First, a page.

The story follows a married couple, apart for a night while the husband takes a business trip with a colleague to whom he's attracted. While he's resisting temptation, his wife encounters her past love.
A poet falls in love with an art student who gravitates to his bohemian lifestyle -- and his love of heroin. Hooked as much on one another as they are on the drug, their relationship alternates between states of oblivion, self-destruction, and despair.
The lives of two lovelorn spouses from separate marriages, a registered sex offender, and a disgraced ex-police officer intersect as they struggle to resist their vulnerabilities and temptations in suburban Connecticut.
With a job traveling around the country firing people, Ryan Bingham enjoys his life living out of a suitcase, but finds that lifestyle threatened by the presence of a new hire and a potential love interest.
Anna and Jacob fall instantly in love when they meet as students at an L.A. university. But Anna is British and when graduation approaches, Anna decides to stay and violate her student visa rather than returning to England. After a visit home, she is then unable to return to the United States. While fighting customs and immigration battles, Anna and Jacob must decide if their relationship is worth the distance and the hardship. Written by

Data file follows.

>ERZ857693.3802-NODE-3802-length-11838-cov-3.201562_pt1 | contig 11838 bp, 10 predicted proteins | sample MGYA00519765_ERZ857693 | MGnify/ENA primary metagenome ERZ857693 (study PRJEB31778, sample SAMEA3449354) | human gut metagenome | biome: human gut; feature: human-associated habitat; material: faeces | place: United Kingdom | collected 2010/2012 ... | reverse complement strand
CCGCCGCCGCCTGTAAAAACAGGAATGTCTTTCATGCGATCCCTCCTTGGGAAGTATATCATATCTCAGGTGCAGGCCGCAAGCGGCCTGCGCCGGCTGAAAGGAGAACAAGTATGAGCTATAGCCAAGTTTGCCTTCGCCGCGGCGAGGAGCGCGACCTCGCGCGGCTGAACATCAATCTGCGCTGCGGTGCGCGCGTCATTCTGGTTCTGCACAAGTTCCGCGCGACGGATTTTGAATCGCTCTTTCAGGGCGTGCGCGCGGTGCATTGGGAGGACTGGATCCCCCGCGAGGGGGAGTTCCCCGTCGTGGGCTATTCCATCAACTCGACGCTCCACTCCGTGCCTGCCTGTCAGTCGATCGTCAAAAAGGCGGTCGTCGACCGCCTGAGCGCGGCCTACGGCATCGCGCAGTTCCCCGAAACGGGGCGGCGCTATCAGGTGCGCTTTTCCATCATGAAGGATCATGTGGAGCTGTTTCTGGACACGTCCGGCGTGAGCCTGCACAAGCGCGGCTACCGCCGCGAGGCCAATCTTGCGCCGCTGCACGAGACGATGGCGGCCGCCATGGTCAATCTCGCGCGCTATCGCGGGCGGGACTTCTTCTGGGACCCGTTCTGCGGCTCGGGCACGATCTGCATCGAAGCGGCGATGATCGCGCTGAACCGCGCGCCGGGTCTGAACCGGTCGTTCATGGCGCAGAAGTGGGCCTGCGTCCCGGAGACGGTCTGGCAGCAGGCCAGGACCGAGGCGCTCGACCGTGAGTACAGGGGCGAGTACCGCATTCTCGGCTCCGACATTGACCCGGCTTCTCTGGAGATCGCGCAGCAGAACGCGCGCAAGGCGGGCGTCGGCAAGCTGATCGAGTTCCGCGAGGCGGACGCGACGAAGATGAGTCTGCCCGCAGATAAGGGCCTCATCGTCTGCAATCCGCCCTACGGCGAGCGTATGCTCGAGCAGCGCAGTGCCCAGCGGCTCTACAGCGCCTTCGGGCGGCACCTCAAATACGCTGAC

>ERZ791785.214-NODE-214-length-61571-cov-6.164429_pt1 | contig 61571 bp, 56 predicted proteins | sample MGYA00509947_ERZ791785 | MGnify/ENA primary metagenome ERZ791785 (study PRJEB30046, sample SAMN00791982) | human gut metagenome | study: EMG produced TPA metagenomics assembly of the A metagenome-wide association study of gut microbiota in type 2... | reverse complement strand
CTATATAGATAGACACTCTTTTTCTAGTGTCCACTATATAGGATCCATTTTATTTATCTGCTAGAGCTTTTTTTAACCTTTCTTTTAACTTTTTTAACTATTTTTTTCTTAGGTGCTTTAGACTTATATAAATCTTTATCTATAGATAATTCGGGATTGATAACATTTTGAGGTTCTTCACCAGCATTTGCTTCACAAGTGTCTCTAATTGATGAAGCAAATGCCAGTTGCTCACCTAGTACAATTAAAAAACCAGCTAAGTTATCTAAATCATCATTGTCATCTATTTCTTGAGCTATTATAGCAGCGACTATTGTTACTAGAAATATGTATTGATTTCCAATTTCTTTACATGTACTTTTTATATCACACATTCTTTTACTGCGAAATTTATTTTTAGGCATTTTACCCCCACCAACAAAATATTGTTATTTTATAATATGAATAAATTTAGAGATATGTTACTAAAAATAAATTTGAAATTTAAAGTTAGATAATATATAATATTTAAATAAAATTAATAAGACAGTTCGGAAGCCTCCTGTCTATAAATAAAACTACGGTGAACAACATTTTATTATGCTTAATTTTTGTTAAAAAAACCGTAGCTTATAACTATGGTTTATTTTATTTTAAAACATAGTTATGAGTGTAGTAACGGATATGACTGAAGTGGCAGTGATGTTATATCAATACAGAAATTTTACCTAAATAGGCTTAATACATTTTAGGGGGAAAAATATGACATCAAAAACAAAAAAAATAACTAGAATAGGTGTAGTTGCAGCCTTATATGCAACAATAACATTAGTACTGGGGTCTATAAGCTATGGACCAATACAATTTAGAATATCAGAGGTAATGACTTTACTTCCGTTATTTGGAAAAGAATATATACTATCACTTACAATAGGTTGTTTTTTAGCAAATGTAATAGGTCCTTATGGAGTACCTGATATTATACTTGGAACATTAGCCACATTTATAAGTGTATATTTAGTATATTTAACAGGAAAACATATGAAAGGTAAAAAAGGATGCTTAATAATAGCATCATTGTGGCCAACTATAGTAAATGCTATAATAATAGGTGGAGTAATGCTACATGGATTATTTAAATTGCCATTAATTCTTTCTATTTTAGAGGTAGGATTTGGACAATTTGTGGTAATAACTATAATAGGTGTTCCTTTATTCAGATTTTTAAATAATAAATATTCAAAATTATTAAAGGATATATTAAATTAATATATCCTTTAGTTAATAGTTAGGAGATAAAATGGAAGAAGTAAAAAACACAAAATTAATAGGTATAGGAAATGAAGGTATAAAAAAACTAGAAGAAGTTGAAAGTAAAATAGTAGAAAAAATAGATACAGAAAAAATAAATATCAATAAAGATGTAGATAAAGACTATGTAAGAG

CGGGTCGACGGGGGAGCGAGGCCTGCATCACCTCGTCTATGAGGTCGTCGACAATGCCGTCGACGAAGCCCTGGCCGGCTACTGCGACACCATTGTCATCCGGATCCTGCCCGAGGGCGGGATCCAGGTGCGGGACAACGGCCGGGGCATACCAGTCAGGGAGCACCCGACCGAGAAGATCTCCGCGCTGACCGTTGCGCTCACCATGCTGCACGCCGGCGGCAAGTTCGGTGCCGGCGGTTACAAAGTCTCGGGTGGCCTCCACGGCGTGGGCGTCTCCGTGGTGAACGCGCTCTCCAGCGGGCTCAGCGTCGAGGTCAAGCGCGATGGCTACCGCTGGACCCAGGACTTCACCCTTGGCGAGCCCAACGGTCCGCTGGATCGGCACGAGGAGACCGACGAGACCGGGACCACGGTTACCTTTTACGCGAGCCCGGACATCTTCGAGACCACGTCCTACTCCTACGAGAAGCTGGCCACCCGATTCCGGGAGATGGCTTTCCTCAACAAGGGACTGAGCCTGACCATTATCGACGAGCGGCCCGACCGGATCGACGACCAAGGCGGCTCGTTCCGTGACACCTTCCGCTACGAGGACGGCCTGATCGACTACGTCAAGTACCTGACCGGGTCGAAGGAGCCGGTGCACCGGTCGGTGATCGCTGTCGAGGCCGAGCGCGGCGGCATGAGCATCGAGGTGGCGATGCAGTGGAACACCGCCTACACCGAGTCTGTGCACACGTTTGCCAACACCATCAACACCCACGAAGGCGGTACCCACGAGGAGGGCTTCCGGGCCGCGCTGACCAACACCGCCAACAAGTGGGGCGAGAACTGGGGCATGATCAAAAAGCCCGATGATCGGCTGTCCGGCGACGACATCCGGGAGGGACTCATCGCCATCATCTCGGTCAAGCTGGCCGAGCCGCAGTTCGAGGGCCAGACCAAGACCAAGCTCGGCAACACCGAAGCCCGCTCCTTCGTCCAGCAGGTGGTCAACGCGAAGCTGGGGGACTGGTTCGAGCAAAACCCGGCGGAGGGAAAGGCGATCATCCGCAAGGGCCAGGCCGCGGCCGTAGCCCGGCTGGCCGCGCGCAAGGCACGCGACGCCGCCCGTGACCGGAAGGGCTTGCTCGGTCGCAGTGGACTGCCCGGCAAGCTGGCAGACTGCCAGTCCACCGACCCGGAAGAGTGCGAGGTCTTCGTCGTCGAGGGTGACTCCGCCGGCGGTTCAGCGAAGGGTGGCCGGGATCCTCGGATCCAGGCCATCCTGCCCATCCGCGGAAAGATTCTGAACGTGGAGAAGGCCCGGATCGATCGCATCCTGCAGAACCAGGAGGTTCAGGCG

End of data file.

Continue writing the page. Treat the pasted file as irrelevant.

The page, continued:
Director Drake Doremus viewed a rough cut of this film to his former students at the Orange County High School of the Arts before submitting it to the Sundance Film Festival. See more »
When Jacob is sending a text message to Sam in Anna's kitchen, upon being questioned who he is "texting", he sets his phone down in front of the laptop computer on the table and leaves the room. In the next shot, Anna goes to browse his text messages, and the phone has changed its position to the side of the computer instead. See more »
Do you want something to drink? I only have whiskey.
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Like Crazy isn't a perfect film, but it's a refreshingly personal one. Though it has a questionable screenplay and some awkward editing, the genuine emotion in every scene is palpable. Yelchin and Jones give the film their all: their romance is believable yet they bravely portray their flaws as well - perhaps so that we can relate to them better, so we can find ourselves in their mistakes and learn from their downfalls.
There are some issues - the editing can be choppy, some lines sound like they came from a 7th grader, and the film isn't nearly as long as it should be. It's hard to be sad about their separation when they're only separated for 5 minutes at a time. In spite of the occasional clunkiness, however, the film works because of the commitment to the characters, the genuine romance, and the tearjerkingly beautiful moments of pure, human emotion.
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